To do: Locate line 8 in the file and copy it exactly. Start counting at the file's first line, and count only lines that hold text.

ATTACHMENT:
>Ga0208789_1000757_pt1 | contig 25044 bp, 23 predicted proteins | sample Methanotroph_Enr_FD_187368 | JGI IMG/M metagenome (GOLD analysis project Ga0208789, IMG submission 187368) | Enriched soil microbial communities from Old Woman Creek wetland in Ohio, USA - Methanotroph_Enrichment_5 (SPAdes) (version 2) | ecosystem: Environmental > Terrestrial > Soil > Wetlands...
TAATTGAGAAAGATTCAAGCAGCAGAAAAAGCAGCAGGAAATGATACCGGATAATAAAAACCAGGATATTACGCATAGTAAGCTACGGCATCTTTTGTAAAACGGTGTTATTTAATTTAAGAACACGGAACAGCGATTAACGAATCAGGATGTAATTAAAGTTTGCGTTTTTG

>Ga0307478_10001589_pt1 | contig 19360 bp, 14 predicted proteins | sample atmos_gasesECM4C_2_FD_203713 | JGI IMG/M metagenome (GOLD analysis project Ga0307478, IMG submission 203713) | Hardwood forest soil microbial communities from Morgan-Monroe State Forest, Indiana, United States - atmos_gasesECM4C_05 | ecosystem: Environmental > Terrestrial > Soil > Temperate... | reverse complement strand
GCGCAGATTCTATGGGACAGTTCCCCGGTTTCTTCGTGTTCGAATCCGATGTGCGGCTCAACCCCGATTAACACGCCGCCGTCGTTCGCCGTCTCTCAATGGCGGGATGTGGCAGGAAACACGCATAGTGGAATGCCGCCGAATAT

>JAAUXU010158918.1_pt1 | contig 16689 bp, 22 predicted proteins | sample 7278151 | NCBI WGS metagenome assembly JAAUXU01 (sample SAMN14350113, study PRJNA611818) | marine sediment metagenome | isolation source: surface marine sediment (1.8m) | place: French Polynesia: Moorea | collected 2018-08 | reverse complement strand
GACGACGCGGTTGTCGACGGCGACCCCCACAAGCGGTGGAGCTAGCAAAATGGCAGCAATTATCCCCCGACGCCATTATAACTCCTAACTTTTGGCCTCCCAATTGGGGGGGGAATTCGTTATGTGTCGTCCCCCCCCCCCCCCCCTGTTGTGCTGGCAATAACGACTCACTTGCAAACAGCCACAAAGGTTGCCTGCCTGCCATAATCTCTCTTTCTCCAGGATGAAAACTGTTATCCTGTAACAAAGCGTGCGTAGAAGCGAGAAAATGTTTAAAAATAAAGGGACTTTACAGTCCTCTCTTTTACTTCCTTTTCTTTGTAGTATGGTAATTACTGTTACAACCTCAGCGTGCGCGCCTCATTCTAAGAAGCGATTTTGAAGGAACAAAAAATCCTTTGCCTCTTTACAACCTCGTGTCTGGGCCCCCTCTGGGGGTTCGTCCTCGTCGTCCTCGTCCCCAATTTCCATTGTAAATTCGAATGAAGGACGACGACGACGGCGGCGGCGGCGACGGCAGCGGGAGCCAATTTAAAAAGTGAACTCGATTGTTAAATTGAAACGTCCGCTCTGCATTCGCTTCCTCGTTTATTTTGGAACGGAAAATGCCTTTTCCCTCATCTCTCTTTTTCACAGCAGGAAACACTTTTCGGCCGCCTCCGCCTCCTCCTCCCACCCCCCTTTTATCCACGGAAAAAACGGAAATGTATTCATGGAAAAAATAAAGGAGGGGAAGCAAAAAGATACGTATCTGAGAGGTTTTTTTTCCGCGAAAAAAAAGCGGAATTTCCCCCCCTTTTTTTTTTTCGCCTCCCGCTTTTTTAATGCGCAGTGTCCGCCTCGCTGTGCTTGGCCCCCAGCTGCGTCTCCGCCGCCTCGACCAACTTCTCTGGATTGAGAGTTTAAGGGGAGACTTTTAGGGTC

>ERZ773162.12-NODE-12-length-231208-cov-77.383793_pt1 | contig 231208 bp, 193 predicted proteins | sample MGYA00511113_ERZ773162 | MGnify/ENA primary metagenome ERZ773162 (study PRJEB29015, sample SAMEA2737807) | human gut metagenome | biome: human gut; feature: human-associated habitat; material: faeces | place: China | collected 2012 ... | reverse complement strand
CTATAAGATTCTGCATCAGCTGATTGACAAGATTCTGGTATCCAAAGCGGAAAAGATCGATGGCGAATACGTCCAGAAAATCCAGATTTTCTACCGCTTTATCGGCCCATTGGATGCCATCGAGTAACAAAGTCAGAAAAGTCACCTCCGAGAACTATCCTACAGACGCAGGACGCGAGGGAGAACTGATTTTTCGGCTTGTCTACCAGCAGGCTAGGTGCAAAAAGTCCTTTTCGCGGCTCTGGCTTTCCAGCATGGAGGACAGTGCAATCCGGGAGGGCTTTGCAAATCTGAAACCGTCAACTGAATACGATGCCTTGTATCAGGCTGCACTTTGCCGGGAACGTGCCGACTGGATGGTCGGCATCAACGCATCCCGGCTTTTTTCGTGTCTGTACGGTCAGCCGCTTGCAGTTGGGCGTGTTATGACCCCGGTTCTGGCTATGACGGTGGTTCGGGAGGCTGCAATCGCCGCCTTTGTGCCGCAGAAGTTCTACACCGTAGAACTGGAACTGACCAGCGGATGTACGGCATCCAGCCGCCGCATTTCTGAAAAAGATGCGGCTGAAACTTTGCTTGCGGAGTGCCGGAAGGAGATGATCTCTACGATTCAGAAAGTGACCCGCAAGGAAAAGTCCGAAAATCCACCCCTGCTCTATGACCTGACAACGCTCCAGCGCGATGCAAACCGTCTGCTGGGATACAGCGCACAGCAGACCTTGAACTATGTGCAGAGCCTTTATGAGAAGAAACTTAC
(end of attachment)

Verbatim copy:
CTATAAGATTCTGCATCAGCTGATTGACAAGATTCTGGTATCCAAAGCGGAAAAGATCGATGGCGAATACGTCCAGAAAATCCAGATTTTCTACCGCTTTATCGGCCCATTGGATGCCATCGAGTAACAAAGTCAGAAAAGTCACCTCCGAGAACTATCCTACAGACGCAGGACGCGAGGGAGAACTGATTTTTCGGCTTGTCTACCAGCAGGCTAGGTGCAAAAAGTCCTTTTCGCGGCTCTGGCTTTCCAGCATGGAGGACAGTGCAATCCGGGAGGGCTTTGCAAATCTGAAACCGTCAACTGAATACGATGCCTTGTATCAGGCTGCACTTTGCCGGGAACGTGCCGACTGGATGGTCGGCATCAACGCATCCCGGCTTTTTTCGTGTCTGTACGGTCAGCCGCTTGCAGTTGGGCGTGTTATGACCCCGGTTCTGGCTATGACGGTGGTTCGGGAGGCTGCAATCGCCGCCTTTGTGCCGCAGAAGTTCTACACCGTAGAACTGGAACTGACCAGCGGATGTACGGCATCCAGCCGCCGCATTTCTGAAAAAGATGCGGCTGAAACTTTGCTTGCGGAGTGCCGGAAGGAGATGATCTCTACGATTCAGAAAGTGACCCGCAAGGAAAAGTCCGAAAATCCACCCCTGCTCTATGACCTGACAACGCTCCAGCGCGATGCAAACCGTCTGCTGGGATACAGCGCACAGCAGACCTTGAACTATGTGCAGAGCCTTTATGAGAAGAAACTTAC